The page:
Tue 28 May, 2013 10:05 am
Okay, so I've recently started constructing a generator of my own design, and hooking it to an outlet (Like its own outlet, not plugging it into one) so I can run electric devices off or it, I need to know though, is there a way I'm supposed to regulate the voltage? I don't want to fry any TVs or cellphones, so I was wondering if you had to buy or do something to stabilize the voltage to 110v 15 amp like standard home outlets. Does the outlet from a hardware store self regulate?
Dev that's really a good q. Regulating such a power source usually entails waste so the general rule is to wind its armature to give the voltage you want, then hope for the best
One of the ways I remember is to adjust the lesser current flowing into its field windings. Or if for some reason you're stuck with a specific output voltage you can step it up or down using a transformer
But I'm and oldtimer so it's possible more efficient semiconductor means are today available
Does the outlet from a hardware store self regulate?
Never heard of any such thing but then as I said I don't keep up
I'll go out on a limb here and say no outlets from a hardware store is going to self regulate. I don't know if large power plants regulate the field current or not, but it does make a kind of sense. I do know that the rpm is carefully controlled. I've watched the tach on an lp turbine wander about two rpm from the desired 1800 rpm.
My issue is the rpms steadily rise before maxing out. (I don't know the rpm exactly because I recently disassembled the contraption for oiling.) It runs off of magnetic repulsion to be a self sustaining energy source. So there is no winding down really. All I really need to know is what can I use to lower or stabilize the voltage and rampage to be able to run house hold appliances.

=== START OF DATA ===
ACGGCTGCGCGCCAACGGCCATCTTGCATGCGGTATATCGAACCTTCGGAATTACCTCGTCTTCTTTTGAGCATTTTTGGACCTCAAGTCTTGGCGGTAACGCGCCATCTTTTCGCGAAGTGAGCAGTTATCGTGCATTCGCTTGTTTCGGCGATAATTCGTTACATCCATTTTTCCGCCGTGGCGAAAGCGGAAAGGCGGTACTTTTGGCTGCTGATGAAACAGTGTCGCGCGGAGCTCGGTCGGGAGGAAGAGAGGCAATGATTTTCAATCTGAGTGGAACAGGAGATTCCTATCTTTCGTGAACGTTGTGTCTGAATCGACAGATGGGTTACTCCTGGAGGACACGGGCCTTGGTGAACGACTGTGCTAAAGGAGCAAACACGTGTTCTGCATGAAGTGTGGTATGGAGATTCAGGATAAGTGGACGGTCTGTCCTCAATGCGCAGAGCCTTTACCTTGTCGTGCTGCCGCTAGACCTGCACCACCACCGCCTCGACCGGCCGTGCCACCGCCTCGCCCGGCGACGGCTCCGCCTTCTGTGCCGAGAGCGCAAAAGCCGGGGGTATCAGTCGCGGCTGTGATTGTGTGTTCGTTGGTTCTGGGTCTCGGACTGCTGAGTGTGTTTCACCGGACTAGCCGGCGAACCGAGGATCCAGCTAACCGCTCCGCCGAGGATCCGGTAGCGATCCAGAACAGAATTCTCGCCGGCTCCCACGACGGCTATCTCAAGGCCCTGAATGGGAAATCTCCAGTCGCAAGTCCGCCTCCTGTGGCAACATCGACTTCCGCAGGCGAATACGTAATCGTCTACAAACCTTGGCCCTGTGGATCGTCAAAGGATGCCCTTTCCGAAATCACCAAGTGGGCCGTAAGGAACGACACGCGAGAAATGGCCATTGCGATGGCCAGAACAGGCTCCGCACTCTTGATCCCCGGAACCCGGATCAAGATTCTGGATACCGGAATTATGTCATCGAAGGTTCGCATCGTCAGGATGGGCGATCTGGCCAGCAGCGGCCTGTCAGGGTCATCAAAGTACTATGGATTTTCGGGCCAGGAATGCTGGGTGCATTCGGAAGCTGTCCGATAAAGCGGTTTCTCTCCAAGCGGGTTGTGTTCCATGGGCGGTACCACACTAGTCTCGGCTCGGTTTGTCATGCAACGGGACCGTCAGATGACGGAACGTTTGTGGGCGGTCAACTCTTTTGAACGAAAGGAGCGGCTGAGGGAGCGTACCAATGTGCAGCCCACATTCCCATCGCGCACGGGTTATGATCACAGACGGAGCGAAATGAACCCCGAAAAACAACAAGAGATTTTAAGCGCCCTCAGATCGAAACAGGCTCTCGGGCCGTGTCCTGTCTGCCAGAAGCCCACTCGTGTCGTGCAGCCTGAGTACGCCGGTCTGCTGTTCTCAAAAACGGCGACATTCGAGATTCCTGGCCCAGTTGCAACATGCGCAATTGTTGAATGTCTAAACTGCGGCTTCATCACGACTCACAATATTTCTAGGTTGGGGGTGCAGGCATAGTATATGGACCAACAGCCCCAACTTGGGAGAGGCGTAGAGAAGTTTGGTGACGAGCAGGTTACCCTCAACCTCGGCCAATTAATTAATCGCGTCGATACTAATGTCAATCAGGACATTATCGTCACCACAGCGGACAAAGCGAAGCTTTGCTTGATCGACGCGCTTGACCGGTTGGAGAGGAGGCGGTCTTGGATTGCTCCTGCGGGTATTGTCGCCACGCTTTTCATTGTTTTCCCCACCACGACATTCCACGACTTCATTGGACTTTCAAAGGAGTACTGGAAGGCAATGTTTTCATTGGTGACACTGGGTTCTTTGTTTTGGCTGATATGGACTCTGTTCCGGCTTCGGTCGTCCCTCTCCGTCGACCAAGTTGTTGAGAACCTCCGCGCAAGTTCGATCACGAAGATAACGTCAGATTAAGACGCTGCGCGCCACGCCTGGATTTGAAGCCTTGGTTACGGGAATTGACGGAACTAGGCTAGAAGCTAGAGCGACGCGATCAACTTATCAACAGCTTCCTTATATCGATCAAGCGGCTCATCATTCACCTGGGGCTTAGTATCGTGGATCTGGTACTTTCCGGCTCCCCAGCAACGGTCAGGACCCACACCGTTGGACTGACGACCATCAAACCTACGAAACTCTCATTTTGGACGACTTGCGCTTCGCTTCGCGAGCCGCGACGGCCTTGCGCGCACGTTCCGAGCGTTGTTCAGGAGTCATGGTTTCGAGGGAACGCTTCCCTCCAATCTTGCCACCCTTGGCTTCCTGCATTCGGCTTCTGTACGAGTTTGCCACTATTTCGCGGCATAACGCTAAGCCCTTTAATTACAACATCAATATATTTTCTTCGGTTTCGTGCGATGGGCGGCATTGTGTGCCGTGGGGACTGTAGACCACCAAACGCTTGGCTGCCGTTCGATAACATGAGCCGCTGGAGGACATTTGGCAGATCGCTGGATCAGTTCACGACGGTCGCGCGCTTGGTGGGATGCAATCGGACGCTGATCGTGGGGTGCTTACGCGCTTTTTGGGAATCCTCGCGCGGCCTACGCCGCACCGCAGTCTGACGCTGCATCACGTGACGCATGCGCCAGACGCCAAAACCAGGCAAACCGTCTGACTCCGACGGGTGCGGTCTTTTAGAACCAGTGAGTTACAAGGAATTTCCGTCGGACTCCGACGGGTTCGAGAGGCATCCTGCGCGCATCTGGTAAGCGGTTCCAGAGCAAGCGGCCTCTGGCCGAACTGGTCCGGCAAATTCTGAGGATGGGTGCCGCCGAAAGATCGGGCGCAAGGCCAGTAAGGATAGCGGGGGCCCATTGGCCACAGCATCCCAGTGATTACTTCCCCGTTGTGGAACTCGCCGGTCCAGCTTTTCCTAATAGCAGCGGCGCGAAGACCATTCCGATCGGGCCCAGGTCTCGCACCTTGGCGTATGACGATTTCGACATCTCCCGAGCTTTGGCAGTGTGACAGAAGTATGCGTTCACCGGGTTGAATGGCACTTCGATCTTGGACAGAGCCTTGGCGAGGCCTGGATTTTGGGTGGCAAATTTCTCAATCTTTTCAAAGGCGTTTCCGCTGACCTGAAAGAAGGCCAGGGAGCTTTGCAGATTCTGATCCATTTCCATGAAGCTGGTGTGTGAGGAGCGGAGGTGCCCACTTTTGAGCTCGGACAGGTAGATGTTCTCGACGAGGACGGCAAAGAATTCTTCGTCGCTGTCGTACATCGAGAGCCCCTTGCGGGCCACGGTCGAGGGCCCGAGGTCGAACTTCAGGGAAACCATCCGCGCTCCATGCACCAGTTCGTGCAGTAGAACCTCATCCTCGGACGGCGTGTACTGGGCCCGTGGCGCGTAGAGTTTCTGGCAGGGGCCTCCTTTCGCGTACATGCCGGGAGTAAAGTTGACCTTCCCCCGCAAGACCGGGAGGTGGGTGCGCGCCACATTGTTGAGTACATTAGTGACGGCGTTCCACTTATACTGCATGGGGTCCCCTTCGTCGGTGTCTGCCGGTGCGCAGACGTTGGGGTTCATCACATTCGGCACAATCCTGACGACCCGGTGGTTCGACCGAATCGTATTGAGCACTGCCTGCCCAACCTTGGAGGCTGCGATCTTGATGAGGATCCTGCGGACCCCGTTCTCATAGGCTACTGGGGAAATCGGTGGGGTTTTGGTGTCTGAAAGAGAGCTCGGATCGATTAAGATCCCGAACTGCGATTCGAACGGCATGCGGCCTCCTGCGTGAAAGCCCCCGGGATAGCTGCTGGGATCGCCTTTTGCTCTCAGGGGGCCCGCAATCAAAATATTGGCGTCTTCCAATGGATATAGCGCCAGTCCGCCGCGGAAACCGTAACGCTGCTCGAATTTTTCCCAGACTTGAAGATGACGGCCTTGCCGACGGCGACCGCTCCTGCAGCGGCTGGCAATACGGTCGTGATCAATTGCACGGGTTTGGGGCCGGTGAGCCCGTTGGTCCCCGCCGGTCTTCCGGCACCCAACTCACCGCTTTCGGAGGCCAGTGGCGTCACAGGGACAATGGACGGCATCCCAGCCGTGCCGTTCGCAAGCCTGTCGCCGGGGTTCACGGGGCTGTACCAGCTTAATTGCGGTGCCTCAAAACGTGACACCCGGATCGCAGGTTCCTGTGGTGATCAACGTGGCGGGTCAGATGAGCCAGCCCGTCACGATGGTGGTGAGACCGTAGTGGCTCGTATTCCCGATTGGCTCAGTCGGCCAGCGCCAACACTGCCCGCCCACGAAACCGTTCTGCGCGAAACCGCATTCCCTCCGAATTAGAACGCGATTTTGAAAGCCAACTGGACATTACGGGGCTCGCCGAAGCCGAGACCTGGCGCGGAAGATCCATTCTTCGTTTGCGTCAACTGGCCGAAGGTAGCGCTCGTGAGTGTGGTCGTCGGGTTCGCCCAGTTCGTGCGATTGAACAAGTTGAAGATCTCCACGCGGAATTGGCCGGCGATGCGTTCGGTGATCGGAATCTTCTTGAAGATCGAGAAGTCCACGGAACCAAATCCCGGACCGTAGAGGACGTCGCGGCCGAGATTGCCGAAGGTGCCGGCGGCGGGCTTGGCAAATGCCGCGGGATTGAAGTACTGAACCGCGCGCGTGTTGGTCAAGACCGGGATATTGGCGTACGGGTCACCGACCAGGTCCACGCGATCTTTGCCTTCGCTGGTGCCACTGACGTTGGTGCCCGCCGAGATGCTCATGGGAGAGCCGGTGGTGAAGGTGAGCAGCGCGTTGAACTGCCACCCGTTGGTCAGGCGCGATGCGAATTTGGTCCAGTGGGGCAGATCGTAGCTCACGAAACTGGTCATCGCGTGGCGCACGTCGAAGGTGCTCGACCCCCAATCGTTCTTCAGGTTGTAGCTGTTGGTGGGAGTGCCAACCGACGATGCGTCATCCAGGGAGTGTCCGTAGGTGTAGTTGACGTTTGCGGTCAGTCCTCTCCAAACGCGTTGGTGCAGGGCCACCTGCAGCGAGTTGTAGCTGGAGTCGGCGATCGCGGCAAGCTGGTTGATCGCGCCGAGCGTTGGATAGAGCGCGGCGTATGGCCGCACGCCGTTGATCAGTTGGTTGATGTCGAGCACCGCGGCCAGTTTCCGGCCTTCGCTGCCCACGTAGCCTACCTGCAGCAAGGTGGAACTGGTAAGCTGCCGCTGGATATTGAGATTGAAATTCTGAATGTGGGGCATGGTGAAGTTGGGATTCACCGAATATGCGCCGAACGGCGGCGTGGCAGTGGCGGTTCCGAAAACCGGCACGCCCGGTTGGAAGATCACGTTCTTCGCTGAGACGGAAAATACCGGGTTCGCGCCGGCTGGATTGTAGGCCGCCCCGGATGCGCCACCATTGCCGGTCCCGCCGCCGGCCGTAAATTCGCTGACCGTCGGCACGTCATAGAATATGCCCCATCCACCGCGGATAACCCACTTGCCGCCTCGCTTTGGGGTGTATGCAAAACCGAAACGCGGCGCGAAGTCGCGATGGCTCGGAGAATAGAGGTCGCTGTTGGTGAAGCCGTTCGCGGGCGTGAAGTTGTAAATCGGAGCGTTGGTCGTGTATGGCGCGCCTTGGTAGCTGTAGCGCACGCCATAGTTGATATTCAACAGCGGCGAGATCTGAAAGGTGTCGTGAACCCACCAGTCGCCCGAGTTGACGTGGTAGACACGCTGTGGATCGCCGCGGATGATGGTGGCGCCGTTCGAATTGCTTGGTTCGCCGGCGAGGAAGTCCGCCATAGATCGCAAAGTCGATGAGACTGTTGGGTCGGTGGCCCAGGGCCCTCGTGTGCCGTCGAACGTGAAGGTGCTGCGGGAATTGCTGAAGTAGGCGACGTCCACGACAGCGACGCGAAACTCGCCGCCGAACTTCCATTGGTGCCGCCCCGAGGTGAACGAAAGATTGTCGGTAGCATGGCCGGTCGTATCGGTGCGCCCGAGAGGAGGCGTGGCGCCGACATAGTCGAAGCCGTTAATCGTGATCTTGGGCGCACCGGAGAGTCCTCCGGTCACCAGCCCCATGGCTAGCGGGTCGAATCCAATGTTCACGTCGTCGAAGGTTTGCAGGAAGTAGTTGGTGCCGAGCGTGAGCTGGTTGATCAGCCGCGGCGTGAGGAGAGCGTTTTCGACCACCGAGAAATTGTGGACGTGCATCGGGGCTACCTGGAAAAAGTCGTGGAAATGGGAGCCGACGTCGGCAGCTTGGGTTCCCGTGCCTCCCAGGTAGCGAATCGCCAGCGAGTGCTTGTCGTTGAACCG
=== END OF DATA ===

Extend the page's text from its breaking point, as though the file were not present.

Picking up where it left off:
I doubt I would use it for anything more complex than a light bulb. The frequency is going to be varying as the rpm varies, and I can't guess how that would affect your connected devices.
Dang. I was hoping you wouldn't say that. Could it maybe charge a battery or capacitor, then run devices off of that? I really don't want to be the guy that spent a year working on a complicated self powering lamp.
You know what the least we want is to fry the pricey gadgets. It''s awesome that you have made your own genset!! Bro, invest on a voltage convertor to stay safe whatsoever.
Could it maybe charge a battery or capacitor, then run devices off of that?
Presuming that your sys somehow turns out dc, well Dev, the battery is a good idea though you'd need a converter back to ac. A capacitor has relatively low storage capacity
Sensitive electric equipment can be damaged by spikes in voltage or in voltage excessively higher than the device can operate at for PCs that means nothing less than 114 volts and nothing greater than 126 volts.
It runs off of magnetic repulsion to be a self sustaining energy source.
You can't. Perpetual motion or "free energy" machines don't work.